sales

Does ‘gratitude’ belong in B2B sales?

Sue Barrett /

I have been thinking about how salespeople and others who are responsible for bringing in new business to their organisations feel when they get heartfelt thanks and feedback from their clients for a job well done.

The sort of feedback that actually tells the salesperson that they really made a difference to that client’s situation, life or business; that the client was grateful to have worked with them because they are better off with them than without them; that the client really appreciated the efforts that the salesperson made to make the most of the situation.

I know how I feel when I receive feedback like that. It is immeasurable. It is so wonderful that it spurs you to do even better. When people say ‘I am so glad I met you’ it makes it all worthwhile.

I have also been thinking about the frequency of such feedback. In B2B sales I suspect that this type of gratitude is relatively rare.

It seems to me, via the many, many salespeople I meet, that clients do not express such gratitude, even if they really feel it. It seems enough to just pay the bill and move on. In fact, if gratitude is expressed at all it is usually expressed by the salesperson, who is grateful for being able to be of service, delivering great products and service; and grateful, at the very least, to be able to achieve their sales quotas with the client’s custom.

It can often be a lonely and thankless job as a B2B salesperson. It takes a well-balanced person to be able to carry on without receiving any acknowledgement of such service and contribution; knowing they made a positive difference to their clients and their business world even if no one mentions it.

Are customers, clients – call them what you will – truly aware of the amount of work that goes into creating great outcomes in B2B sales?

The number of people and processes these salespeople need to co-ordinate and align can be immense. Research shows time and time again that the best B2B salespeople are not only excellent at selling out to clients but they are also excellent at selling back into their organisation – orchestrating internal resources is the actual term used to describe this capability. Holding in their thoughts many moving parts to the puzzle takes a lot of skill and effort with much of this work being invisible and going unnoticed by clients and internal stakeholders alike.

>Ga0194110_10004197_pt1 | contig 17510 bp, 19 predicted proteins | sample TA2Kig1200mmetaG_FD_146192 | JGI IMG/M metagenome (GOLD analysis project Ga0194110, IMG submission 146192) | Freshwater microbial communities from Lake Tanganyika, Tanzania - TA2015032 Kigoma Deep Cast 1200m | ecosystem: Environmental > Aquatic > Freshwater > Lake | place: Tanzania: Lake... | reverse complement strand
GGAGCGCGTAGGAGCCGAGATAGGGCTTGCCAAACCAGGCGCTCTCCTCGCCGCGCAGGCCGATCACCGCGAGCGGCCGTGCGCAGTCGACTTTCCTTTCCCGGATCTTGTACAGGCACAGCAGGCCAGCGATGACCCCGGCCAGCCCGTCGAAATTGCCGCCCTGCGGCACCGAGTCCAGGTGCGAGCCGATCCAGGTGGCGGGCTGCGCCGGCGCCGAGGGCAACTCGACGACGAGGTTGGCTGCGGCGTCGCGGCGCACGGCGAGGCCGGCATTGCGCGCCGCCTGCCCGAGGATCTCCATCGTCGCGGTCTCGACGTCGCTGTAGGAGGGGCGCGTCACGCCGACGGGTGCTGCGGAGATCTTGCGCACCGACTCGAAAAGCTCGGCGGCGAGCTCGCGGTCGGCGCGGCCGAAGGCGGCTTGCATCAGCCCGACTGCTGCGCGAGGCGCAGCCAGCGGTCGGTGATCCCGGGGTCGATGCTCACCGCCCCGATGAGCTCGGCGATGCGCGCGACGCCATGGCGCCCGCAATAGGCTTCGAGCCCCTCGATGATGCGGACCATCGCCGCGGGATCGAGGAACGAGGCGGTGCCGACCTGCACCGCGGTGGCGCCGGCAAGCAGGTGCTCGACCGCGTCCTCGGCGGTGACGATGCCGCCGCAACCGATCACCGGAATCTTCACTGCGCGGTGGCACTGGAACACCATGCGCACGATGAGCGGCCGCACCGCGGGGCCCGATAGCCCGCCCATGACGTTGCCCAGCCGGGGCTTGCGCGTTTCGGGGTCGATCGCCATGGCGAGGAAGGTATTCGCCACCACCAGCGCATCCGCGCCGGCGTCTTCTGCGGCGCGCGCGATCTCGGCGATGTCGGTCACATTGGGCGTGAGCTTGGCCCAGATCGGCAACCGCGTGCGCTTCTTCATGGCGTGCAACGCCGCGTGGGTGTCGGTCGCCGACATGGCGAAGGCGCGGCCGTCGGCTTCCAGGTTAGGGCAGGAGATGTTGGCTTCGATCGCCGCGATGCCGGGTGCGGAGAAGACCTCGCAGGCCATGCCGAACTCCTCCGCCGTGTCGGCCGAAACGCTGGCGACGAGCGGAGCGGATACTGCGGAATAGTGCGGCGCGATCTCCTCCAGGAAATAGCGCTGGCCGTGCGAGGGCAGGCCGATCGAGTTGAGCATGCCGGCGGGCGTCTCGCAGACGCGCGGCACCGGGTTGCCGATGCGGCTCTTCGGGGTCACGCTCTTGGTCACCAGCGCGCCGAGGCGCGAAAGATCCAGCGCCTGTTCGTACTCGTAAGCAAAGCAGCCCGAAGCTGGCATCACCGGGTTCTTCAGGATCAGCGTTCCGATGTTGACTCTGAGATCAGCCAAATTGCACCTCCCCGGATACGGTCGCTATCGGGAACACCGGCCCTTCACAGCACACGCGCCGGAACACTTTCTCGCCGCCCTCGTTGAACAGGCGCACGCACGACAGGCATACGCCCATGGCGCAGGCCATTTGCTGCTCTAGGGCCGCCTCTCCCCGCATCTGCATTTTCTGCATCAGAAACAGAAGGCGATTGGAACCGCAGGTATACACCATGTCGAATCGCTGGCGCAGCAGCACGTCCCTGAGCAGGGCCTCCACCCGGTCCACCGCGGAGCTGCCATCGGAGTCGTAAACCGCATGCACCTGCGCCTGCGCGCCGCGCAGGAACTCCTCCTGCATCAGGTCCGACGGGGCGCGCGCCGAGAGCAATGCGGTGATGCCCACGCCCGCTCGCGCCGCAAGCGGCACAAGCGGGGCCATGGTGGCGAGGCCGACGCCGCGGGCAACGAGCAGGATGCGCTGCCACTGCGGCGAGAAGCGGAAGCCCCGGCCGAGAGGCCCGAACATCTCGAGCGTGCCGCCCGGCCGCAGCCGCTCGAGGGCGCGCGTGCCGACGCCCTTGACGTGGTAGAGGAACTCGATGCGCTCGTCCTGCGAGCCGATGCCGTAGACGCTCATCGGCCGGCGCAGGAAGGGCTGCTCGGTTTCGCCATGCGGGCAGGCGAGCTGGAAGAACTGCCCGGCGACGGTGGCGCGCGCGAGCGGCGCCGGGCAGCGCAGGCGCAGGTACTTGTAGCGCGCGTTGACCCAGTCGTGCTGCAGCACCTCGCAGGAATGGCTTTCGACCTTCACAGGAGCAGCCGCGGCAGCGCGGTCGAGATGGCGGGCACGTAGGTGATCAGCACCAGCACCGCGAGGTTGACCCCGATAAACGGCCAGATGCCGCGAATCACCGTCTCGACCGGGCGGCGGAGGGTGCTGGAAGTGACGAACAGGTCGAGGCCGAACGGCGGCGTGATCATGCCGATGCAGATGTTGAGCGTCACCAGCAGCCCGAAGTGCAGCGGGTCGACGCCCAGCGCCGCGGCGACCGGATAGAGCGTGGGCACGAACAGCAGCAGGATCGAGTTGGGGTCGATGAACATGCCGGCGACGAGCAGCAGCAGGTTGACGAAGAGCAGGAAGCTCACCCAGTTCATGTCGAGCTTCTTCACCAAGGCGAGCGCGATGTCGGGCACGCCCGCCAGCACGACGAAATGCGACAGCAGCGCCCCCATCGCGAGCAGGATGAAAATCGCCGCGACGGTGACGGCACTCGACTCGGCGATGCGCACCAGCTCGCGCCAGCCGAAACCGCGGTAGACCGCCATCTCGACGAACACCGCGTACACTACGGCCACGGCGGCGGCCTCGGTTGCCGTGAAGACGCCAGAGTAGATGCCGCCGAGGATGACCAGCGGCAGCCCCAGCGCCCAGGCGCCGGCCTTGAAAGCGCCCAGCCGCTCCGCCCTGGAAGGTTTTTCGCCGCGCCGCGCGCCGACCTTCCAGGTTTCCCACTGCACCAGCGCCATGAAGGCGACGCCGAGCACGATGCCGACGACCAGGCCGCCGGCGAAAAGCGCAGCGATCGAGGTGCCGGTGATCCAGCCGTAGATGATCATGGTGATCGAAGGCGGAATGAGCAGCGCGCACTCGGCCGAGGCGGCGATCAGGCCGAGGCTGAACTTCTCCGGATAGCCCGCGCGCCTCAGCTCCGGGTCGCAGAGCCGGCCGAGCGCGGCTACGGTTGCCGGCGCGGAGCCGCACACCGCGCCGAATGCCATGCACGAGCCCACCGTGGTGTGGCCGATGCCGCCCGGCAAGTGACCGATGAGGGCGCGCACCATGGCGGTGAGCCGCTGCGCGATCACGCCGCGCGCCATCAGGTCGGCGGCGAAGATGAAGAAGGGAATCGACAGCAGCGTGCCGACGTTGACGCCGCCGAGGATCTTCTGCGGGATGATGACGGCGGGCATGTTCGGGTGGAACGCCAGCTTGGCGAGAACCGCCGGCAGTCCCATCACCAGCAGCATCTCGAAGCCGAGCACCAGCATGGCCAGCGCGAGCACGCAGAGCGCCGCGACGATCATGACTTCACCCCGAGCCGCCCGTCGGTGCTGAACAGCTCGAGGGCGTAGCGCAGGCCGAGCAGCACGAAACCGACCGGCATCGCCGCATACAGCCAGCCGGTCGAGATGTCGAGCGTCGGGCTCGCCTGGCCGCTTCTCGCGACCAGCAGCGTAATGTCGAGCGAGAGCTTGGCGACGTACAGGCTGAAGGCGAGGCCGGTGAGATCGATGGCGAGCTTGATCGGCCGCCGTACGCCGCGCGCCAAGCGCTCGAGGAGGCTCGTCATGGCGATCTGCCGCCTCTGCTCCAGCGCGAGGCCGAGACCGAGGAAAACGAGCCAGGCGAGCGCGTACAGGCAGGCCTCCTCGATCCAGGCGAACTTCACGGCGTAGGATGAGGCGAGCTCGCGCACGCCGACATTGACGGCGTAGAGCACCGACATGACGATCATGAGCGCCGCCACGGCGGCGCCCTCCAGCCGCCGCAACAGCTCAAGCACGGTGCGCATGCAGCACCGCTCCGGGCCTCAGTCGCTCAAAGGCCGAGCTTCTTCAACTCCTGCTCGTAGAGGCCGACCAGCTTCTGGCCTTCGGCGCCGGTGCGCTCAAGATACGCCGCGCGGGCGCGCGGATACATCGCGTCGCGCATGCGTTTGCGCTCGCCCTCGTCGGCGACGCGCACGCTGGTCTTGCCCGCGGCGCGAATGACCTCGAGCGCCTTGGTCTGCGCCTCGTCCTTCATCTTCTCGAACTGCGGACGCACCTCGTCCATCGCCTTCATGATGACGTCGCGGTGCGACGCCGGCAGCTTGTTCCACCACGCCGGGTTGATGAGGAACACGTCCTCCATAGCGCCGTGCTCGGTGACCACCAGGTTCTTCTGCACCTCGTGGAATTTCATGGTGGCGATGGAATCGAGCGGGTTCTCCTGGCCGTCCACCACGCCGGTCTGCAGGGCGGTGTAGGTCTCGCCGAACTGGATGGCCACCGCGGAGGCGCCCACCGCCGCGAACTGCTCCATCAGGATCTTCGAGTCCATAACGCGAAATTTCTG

I wonder what would happen if clients openly expressed some form of gratitude to the salesperson beyond a polite thank you and payment of the invoice for a job well done.

I wonder how clients would behave if they were able to reflect on how much effort the salesperson and their company put into making what was delivered to them. Would they be more appreciative of receiving such support?

In B2C sales, gratitude is likely to be more on display as it is more personal, more immediate, more intimate and easier to express from the client’s perspective. Although it, too, may be infrequent, especially with a rising number of people acting and behaving with a sense of entitlement, expecting to be treated as ‘special’ no matter how they behave to the salesperson serving them.

I was reflecting the other day on just how much of what we have and use is created by total strangers, people we will never have the opportunity to thank personally. In B2B business dealings and B2C environments there are many people in the value chain who remain invisible to the client, yet we have them to be thankful for on many levels.

So as we come to the end of 2014, I thought we could take a little time out to reflect on just how many people contribute to our lives – many of whom are strangers to us. That B2B or B2C salesperson is the conduit to these many strangers and perhaps if we could show our gratitude to these salespeople, they in turn could pass it on down the line to let others know that they have indeed made a difference. It is always nice to know you count for something greater than your pay cheque or performance review.

Here is a lovely definition of gratitude that I have garnered from a lovely initiative called The Virtues Project:

Gratitude
Gratitude is a constant attitude of thankfulness and appreciation for life as it unfolds. Living in the moment, we are open to abundance around us and within us. We express appreciation freely. We contemplate the richness of our life. We feast on beauty. We notice small graces and are thankful for daily gifts. In life’s trials, we seek to understand, to accept, and to learn. Gratitude is the essence of genuine happiness. It is a virtue we can never have too much of. Gratitude is a continual celebration of life.

Remember, everybody lives by selling something.

Sue Barrett is founder and CEO of www.barrett.com.au and www.salesessentials.com and has written 21 e-books and 500+ articles on the world of 21st century selling.

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Sue Barrett

Sue is a selling better strategist and advisor, sales philosopher and speaker, sales trainer and coach, writer and activist. Sue is chief executive of forward thinking sales advisory Barrett and online sales education and resource platform www.salesessentials.com. Barrett develops sales strategies, standards and education that help people and businesses sell better.

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